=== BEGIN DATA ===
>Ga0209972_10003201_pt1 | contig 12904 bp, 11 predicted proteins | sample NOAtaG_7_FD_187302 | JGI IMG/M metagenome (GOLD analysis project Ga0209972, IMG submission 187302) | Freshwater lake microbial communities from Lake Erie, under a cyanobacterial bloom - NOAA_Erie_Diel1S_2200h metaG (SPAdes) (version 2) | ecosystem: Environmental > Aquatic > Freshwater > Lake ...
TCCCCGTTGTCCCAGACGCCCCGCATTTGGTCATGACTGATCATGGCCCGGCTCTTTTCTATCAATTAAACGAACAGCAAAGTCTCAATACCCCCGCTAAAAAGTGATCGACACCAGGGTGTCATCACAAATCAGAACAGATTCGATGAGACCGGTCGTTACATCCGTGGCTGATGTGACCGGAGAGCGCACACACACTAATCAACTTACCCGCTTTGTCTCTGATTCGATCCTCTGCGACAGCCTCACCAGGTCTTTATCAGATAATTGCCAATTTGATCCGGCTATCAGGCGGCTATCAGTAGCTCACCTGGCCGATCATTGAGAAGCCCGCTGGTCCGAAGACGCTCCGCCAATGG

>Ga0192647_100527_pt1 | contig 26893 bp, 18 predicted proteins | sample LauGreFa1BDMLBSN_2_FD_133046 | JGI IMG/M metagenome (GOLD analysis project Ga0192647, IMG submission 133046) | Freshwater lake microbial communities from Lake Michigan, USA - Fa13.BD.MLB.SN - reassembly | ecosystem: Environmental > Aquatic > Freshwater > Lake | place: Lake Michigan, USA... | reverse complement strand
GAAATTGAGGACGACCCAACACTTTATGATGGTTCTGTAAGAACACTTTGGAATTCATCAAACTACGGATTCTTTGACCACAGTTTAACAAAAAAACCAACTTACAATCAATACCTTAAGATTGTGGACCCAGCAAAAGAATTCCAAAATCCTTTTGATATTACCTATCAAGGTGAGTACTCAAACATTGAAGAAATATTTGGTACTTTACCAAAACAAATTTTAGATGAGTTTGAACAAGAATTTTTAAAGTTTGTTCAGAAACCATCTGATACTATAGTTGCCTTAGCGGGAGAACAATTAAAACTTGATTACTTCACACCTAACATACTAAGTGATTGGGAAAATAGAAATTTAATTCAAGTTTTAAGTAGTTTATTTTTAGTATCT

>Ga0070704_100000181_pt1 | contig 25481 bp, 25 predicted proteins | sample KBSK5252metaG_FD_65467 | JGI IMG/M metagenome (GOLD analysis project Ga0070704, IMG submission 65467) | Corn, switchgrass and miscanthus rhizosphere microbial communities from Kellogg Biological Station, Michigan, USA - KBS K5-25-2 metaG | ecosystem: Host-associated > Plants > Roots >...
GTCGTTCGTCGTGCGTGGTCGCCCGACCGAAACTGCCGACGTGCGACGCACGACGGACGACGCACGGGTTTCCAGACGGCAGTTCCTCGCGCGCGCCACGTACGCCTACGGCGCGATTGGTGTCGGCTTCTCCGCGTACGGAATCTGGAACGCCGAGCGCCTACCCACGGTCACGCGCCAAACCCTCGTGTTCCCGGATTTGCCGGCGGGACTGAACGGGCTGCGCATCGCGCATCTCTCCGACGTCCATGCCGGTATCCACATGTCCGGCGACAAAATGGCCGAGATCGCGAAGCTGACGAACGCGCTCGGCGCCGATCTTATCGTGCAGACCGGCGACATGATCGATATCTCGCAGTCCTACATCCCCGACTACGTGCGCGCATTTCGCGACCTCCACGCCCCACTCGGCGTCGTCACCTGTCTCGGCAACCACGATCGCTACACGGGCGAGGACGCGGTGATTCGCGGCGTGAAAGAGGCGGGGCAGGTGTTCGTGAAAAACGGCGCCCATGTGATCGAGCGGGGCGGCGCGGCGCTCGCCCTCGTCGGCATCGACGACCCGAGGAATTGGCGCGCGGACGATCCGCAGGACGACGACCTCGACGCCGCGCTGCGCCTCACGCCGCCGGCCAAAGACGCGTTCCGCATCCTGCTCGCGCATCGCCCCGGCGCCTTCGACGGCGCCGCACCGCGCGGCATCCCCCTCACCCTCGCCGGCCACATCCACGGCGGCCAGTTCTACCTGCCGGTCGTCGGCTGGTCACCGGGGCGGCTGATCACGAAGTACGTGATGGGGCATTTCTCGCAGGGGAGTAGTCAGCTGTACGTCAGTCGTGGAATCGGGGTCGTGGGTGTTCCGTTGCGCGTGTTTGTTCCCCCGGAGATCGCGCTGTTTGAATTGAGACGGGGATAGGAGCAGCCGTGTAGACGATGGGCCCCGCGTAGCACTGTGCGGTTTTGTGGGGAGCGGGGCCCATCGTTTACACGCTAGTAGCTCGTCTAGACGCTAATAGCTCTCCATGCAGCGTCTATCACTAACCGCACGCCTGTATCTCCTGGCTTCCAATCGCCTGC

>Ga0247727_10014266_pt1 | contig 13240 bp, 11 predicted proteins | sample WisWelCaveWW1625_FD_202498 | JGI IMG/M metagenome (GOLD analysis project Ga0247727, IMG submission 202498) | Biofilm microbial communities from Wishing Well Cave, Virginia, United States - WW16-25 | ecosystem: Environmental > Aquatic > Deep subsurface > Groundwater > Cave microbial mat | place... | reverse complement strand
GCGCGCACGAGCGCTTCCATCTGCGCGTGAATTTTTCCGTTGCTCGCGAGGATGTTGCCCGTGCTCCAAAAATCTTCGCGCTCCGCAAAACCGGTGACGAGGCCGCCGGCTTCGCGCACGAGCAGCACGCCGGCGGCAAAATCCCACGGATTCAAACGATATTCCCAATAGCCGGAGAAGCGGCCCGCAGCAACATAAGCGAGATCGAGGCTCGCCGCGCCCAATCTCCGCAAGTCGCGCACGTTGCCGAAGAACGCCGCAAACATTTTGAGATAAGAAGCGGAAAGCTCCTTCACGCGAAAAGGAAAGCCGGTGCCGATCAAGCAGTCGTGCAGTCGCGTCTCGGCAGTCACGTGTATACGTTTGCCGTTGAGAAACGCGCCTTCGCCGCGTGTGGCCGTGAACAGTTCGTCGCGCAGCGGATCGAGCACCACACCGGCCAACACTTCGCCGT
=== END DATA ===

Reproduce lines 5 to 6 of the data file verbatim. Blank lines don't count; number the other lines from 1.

>Ga0070704_100000181_pt1 | contig 25481 bp, 25 predicted proteins | sample KBSK5252metaG_FD_65467 | JGI IMG/M metagenome (GOLD analysis project Ga0070704, IMG submission 65467) | Corn, switchgrass and miscanthus rhizosphere microbial communities from Kellogg Biological Station, Michigan, USA - KBS K5-25-2 metaG | ecosystem: Host-associated > Plants > Roots >...
GTCGTTCGTCGTGCGTGGTCGCCCGACCGAAACTGCCGACGTGCGACGCACGACGGACGACGCACGGGTTTCCAGACGGCAGTTCCTCGCGCGCGCCACGTACGCCTACGGCGCGATTGGTGTCGGCTTCTCCGCGTACGGAATCTGGAACGCCGAGCGCCTACCCACGGTCACGCGCCAAACCCTCGTGTTCCCGGATTTGCCGGCGGGACTGAACGGGCTGCGCATCGCGCATCTCTCCGACGTCCATGCCGGTATCCACATGTCCGGCGACAAAATGGCCGAGATCGCGAAGCTGACGAACGCGCTCGGCGCCGATCTTATCGTGCAGACCGGCGACATGATCGATATCTCGCAGTCCTACATCCCCGACTACGTGCGCGCATTTCGCGACCTCCACGCCCCACTCGGCGTCGTCACCTGTCTCGGCAACCACGATCGCTACACGGGCGAGGACGCGGTGATTCGCGGCGTGAAAGAGGCGGGGCAGGTGTTCGTGAAAAACGGCGCCCATGTGATCGAGCGGGGCGGCGCGGCGCTCGCCCTCGTCGGCATCGACGACCCGAGGAATTGGCGCGCGGACGATCCGCAGGACGACGACCTCGACGCCGCGCTGCGCCTCACGCCGCCGGCCAAAGACGCGTTCCGCATCCTGCTCGCGCATCGCCCCGGCGCCTTCGACGGCGCCGCACCGCGCGGCATCCCCCTCACCCTCGCCGGCCACATCCACGGCGGCCAGTTCTACCTGCCGGTCGTCGGCTGGTCACCGGGGCGGCTGATCACGAAGTACGTGATGGGGCATTTCTCGCAGGGGAGTAGTCAGCTGTACGTCAGTCGTGGAATCGGGGTCGTGGGTGTTCCGTTGCGCGTGTTTGTTCCCCCGGAGATCGCGCTGTTTGAATTGAGACGGGGATAGGAGCAGCCGTGTAGACGATGGGCCCCGCGTAGCACTGTGCGGTTTTGTGGGGAGCGGGGCCCATCGTTTACACGCTAGTAGCTCGTCTAGACGCTAATAGCTCTCCATGCAGCGTCTATCACTAACCGCACGCCTGTATCTCCTGGCTTCCAATCGCCTGC